Cueing up bleakly titled tracks as "Dark World" and "Fate of Life" the last thing you'd expect to hear are the beautiful, life-affirming sounds that greet your ears. Libaek shows a knack for writing impressionistic music, arranging it for crack session players and producing it like a psychedelic soundtrack. Some might be tempted to call it easy listening from the Age of Aquarius, but don't be too quick to judge. One thing's for sure though — it's easy on the ears.
A Trunk Records compilation called Inner Space offers a good sampling of Libaek's film work, but it'll only whet your appetite for the soundtrack that shares its title and cover art for Ron & Val Taylor's Australian undersea documentary, which is available from Votary Records. While the Trunk Records CD captured four of this album's best tracks, the Votary release catches all 16 tracks of Libaek's brilliantly mellow, psychedelic jazz.
While certainly attention-grabbing, the photo of the fierce great white shark on the cover isn't particularly appropriate imagery for this soundtrack. The character of the music would be better represented by a school of colorful tropical fish in a dreamy technicolor coral reef. Lilting Brazilian rhythms and echo-drenched production beckon one to dive deep within Libaek's entrancing modal jazz grooves.
Basically, the strength of this soundtrack of '73 lies in its pedigree. First, Libaek provided haunting melodies, then the Norwegian hired the cream of the Australian jazz scene, including Johnny Sangster (vibes and percussion), Derek Fairbrass (drums), Eric Boff Thompson (trumpet), Ron Spillet (bass trombone), Don Burrows and Errol Buddle (flutes), George Golla (guitar), Col Nolan (organ) and others.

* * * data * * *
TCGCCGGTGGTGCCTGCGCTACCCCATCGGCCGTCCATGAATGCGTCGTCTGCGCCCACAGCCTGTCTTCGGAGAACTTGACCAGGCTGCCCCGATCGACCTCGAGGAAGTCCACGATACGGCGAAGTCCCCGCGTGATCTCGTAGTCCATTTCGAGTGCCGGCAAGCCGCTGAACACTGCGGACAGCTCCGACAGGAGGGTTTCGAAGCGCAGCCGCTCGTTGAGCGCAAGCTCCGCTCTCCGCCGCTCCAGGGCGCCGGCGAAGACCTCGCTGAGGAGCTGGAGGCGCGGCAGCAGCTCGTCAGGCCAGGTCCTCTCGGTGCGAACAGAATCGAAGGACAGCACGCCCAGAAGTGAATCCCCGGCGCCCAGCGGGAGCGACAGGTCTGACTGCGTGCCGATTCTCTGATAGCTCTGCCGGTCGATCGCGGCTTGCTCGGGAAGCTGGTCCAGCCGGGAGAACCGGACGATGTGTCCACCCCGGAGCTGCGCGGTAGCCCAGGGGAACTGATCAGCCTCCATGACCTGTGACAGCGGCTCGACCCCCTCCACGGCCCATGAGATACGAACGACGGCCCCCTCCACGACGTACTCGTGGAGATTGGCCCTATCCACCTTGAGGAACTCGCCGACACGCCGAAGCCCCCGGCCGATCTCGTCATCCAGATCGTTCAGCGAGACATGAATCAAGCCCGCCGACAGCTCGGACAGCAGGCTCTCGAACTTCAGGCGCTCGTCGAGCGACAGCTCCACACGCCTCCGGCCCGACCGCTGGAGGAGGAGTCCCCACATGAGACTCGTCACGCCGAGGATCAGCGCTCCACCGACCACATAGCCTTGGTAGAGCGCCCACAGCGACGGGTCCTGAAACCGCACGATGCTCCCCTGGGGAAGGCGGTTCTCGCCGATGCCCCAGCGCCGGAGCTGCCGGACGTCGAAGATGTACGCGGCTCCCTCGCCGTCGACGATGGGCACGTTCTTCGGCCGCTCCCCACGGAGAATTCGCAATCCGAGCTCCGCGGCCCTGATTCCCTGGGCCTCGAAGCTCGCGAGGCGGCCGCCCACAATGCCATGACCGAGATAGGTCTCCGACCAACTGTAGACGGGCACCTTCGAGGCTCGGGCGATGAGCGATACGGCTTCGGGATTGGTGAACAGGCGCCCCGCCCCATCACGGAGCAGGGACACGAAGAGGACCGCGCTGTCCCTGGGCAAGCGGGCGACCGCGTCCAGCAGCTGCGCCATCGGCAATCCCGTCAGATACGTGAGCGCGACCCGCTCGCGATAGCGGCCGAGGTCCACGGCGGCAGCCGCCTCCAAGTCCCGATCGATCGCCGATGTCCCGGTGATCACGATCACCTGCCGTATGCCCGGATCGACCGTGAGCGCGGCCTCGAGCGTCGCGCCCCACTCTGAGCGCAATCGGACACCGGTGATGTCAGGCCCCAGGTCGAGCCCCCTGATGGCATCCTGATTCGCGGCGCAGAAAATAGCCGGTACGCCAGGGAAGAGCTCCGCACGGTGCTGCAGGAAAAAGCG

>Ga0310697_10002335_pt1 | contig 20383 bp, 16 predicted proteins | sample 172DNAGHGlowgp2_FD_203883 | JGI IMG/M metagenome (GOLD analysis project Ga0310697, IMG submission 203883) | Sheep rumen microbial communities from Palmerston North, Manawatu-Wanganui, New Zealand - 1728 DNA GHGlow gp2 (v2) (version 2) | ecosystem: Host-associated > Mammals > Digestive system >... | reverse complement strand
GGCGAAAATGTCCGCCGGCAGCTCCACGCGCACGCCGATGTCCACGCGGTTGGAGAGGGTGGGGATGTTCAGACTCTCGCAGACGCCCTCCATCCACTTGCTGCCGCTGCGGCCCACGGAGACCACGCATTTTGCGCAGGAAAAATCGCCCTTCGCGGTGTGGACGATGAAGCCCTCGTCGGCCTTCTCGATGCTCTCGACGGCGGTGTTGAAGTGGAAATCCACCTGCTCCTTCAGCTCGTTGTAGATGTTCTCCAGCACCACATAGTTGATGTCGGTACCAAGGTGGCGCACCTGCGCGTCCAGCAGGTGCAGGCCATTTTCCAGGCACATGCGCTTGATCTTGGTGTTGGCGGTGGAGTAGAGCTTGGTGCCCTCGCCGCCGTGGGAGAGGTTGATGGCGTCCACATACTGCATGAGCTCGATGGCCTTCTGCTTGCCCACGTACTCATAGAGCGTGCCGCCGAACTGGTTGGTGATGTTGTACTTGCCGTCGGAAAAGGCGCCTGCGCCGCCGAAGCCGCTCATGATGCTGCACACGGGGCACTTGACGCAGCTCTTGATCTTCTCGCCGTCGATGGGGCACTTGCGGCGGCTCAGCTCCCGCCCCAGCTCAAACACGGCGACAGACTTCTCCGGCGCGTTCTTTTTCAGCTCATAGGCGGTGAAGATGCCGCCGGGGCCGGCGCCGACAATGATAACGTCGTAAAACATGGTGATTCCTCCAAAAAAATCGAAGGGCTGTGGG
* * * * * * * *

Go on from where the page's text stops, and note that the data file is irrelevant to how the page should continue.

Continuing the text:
Highlights are numerous. "Main Title Theme" and "Inner Space" get the groove flowing effortlessly with an insistent bass line, rippling action on the piano and flowing flute lines. "Music for Eels" beautifully blends wah-wah electric guitar and vibes. The sweet, breezy "Sounds of the Deep" is practically a love letter to ocean life. Other tracks, like "Danger Reef" and "Seasnakes" and "Dark World" tend to be more sinister, but still sound gorgeous and never unpleasant. There isn't a bad track in the batch.
As Sven himself points out in the liner notes, ever since American film director Wes Anderson used a couple of tracks from Inner Space in The Life Aquatic, there has been considerable demand for this reissue. Thanks to Votary, Inner Space can now be enjoyed in its entirety without having to pay top dollar for the now rare LP.
If you enjoy that you'll most definitely enjoy Libaek's Solar Flares, one of the most coveted library music albums ever recorded, which is available on CD thanks to Vadim Music. Like all library music albums, it was recorded for use in radio, TV and film productions and not released commercially. Because of its rarity, Solar Flares has been highly sought after by collectors of jazzy, experimental pop grooves who typically pay top dollar for vintage vinyl.
For this 1974 Peer International Library recording Libaek, a Norway-to-Australia transplant, assembled top shelf talent from the jazz scene Down Under (such as Johnny Sangster, Don Burrows and others).
As collectors know, library grooves are very much a thing of their time (usually a good thing!) and Solar Flares is no exception. Being from the late psychedelic era of funky fusion and progressive rock, the album has its fair share of wah-wah guitar rhythms, Moog keyboards, bubbling bass lines, funky beats and groovy horn arrangements. Plus, Libaek has a legitimate gift for haunting melodies.
Some of these tracks (such as the proggy, energetic "Quasars" and the spacey, sophisticated title track) have turned up on library compilations in recent years, and rightly so. They are outstanding examples of Libaek's ability to juxtapose hard-edged sounds (fuzz-toned guitar) with softer sounds (vibes) in a surpremely cool and laid back sonic world.
Reviews previously appeared on the author's site www.ScoreBaby.com